Drug shows promise for slowing progression of rare, painful genetic disease

Computed tomography (CT) angiography scan of a person with ACDC disease showing abnormal calcification of the blood vessels in the legs and feet. Three different views are shown: anterior, lateral, and posterior.  Image credit: Marcus Chen, M.D., National Institutes of Health

NIH-supported clinical trial could lead to first effective treatment for ACDC disease

What: A drug used to treat certain bone diseases shows promise for slowing the progression of a rare, painful genetic condition that causes excessive calcium buildup in the arteries, known as arterial calcification due to deficiency of CD73 (ACDC). These results are from a first-in-human clinical trial supported by the National Heart, Lung, and Blood Institute (NHLBI), part of the National Institutes of Health. The study, published in the journal Vascular Medicine, could lead to the first effective treatment for the rare disease. 

ACDC, which has no known cure, often targets the arteries of the legs and can make walking painful and difficult. It can also affect the joints of the hands, causing pain and deformities. In severe cases, the condition can lead to potential limb loss. Symptoms of the disease often begin in the late teens and 20s. An extremely rare disease, it is believed to affect only about 20 people worldwide and has an estimated prevalence of less than 1 in 1 million. Previous studies have identified the gene for ACDC disease and the biochemical mechanism behind it. More recent studies by the NHLBI research team identified an existing drug, called etidronate, as a potential treatment for ACDC based on disease models in animals and human cells. 

In the study, researchers evaluated the safety and effectiveness of etidronate in treating calcification of the arteries and impaired blood flow in the legs of seven people (four women and three men) with ACDC disease. Although few, they collectively represent about one-third of all the known cases in the world. Treatment consisted of taking the oral drug daily for 14 days every three months over a three-year period. The researchers measured calcium deposits using CT scans and tested blood flow using the ankle brachial index, a non-invasive tool, both at the start of the study and as a yearly follow-up after treatment.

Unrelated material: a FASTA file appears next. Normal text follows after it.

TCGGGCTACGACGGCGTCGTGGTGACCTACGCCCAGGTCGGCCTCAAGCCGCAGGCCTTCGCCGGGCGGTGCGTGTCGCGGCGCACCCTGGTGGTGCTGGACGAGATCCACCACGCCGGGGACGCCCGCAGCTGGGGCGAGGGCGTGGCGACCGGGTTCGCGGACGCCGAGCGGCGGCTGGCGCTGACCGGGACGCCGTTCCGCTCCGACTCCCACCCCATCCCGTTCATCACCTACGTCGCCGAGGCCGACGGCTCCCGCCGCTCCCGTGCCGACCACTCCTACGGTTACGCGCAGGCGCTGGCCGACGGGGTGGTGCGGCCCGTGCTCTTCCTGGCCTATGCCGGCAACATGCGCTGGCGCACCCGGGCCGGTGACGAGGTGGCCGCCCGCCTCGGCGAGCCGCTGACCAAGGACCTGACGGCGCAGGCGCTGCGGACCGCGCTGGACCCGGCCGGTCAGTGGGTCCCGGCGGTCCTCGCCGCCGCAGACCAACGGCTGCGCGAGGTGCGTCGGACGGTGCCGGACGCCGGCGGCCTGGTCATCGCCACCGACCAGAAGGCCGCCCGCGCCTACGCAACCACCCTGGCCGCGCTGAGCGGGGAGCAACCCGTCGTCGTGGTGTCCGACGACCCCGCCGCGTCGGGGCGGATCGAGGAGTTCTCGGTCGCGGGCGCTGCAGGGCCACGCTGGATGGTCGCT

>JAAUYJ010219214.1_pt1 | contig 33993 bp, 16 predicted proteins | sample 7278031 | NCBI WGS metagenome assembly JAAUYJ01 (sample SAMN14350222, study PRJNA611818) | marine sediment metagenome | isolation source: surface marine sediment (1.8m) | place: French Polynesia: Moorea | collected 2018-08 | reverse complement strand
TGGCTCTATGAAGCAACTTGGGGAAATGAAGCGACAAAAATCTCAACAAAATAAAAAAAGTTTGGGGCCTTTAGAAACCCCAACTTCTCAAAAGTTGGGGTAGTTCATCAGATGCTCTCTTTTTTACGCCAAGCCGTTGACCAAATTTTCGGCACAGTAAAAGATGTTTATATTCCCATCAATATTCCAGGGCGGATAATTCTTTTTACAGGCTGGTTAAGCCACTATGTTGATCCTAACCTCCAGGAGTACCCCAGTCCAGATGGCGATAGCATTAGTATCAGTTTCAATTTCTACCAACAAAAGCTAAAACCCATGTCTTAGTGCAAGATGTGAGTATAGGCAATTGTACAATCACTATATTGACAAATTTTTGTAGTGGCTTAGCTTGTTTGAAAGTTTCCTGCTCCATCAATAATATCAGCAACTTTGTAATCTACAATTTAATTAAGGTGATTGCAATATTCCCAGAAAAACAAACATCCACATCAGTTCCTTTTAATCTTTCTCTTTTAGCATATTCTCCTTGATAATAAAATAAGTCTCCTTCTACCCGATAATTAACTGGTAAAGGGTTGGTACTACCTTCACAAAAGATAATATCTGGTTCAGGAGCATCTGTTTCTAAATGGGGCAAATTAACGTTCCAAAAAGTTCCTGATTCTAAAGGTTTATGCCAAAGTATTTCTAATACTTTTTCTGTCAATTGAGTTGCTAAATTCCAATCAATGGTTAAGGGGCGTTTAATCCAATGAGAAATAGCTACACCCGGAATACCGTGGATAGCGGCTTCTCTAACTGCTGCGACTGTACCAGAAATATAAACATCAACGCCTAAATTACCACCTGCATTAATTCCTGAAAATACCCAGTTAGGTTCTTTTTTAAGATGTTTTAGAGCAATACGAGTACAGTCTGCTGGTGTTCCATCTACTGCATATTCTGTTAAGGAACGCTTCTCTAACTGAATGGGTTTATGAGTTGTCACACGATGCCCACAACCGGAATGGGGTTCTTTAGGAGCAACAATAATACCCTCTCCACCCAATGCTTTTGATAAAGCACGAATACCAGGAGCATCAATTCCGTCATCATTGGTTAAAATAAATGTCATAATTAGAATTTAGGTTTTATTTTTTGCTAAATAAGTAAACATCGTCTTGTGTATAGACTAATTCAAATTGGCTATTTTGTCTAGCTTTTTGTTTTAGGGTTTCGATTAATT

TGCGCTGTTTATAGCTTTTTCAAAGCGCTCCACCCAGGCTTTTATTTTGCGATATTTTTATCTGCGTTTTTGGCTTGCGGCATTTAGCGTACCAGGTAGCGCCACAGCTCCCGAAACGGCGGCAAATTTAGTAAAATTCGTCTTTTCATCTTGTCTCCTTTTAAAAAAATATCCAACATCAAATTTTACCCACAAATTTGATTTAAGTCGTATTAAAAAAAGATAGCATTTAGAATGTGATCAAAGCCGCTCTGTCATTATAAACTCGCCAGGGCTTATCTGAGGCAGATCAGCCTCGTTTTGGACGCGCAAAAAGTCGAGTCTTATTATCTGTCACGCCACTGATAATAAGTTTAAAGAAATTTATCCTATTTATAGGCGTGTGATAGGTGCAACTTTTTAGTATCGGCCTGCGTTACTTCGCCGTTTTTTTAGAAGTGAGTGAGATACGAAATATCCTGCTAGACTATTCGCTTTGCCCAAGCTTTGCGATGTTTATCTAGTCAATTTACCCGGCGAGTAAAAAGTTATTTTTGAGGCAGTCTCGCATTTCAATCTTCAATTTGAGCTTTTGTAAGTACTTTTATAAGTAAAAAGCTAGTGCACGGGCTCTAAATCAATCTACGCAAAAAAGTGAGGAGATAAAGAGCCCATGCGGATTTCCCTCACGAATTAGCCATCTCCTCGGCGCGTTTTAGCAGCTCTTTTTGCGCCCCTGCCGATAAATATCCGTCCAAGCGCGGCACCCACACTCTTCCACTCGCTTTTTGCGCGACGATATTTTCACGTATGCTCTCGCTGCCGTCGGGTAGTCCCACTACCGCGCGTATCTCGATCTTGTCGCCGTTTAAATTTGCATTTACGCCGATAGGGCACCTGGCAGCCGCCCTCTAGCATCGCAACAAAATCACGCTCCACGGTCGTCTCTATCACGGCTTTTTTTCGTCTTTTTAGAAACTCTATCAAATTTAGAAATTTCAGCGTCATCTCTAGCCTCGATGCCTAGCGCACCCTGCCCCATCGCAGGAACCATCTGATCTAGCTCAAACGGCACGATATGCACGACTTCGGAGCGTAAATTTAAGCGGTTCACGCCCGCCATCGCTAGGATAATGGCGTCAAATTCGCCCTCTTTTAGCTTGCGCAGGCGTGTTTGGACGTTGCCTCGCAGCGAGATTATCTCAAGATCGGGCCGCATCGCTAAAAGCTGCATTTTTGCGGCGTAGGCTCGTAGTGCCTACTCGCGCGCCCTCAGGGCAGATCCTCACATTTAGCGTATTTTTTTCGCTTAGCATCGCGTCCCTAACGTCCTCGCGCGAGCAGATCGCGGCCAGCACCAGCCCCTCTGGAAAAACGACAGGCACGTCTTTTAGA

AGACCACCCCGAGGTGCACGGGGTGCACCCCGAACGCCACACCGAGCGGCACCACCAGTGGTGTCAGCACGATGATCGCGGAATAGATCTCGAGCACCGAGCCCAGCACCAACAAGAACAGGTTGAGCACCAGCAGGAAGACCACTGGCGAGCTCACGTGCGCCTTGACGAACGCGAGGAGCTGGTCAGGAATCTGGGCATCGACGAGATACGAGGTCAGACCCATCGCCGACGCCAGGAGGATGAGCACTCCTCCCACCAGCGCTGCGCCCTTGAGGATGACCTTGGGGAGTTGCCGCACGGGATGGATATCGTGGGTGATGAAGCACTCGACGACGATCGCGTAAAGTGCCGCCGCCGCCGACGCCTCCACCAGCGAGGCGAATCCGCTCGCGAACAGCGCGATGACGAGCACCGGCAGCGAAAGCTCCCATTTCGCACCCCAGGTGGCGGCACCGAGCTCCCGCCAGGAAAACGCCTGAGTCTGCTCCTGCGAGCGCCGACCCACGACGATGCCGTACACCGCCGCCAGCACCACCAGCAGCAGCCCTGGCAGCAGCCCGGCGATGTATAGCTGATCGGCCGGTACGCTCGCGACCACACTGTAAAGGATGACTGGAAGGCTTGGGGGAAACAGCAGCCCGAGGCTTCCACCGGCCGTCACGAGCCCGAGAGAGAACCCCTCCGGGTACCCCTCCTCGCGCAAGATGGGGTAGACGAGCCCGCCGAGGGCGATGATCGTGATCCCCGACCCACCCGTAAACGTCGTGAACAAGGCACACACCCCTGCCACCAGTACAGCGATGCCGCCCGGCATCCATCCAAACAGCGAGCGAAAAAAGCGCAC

Researchers found that etidronate treatments appeared safe, with no adverse side effects reported. The drug appeared to slow the progression of new calcium deposits in the blood vessels of the legs as well as slow the progression of blood flow inhibition. However, the drug did not reverse calcium deposits that were already present in the affected blood vessels and joints, nor did it show clear improvement in blood flow. Questionnaires administered to the patients suggested that symptoms, such as pain and motion impairment, were improved.

Researchers suggest that lessons learned from the current study could allow development of novel therapies for ACDC and larger clinical trials for this disease. The study could also shed light on other diseases involving excessive calcium buildup in the arteries, including peripheral artery disease (PAD) and atherosclerosis.

Reference: The paper, “Pilot Study to Evaluate the Safety and Effectiveness of Etidronate Treatment for Arterial Calcification due to Deficiency of CD73 (ACDC),” will publish in Vascular Medicine

Who: Elisa Ferrante, Ph.D., clinical program manager and staff scientist in the Translational Vascular Medicine Branch at NHLBI, and Alessandra Brofferio, M.D., clinical cardiologist with the Laboratory of Cardiovascular Regenerative Medicine of NHLBI.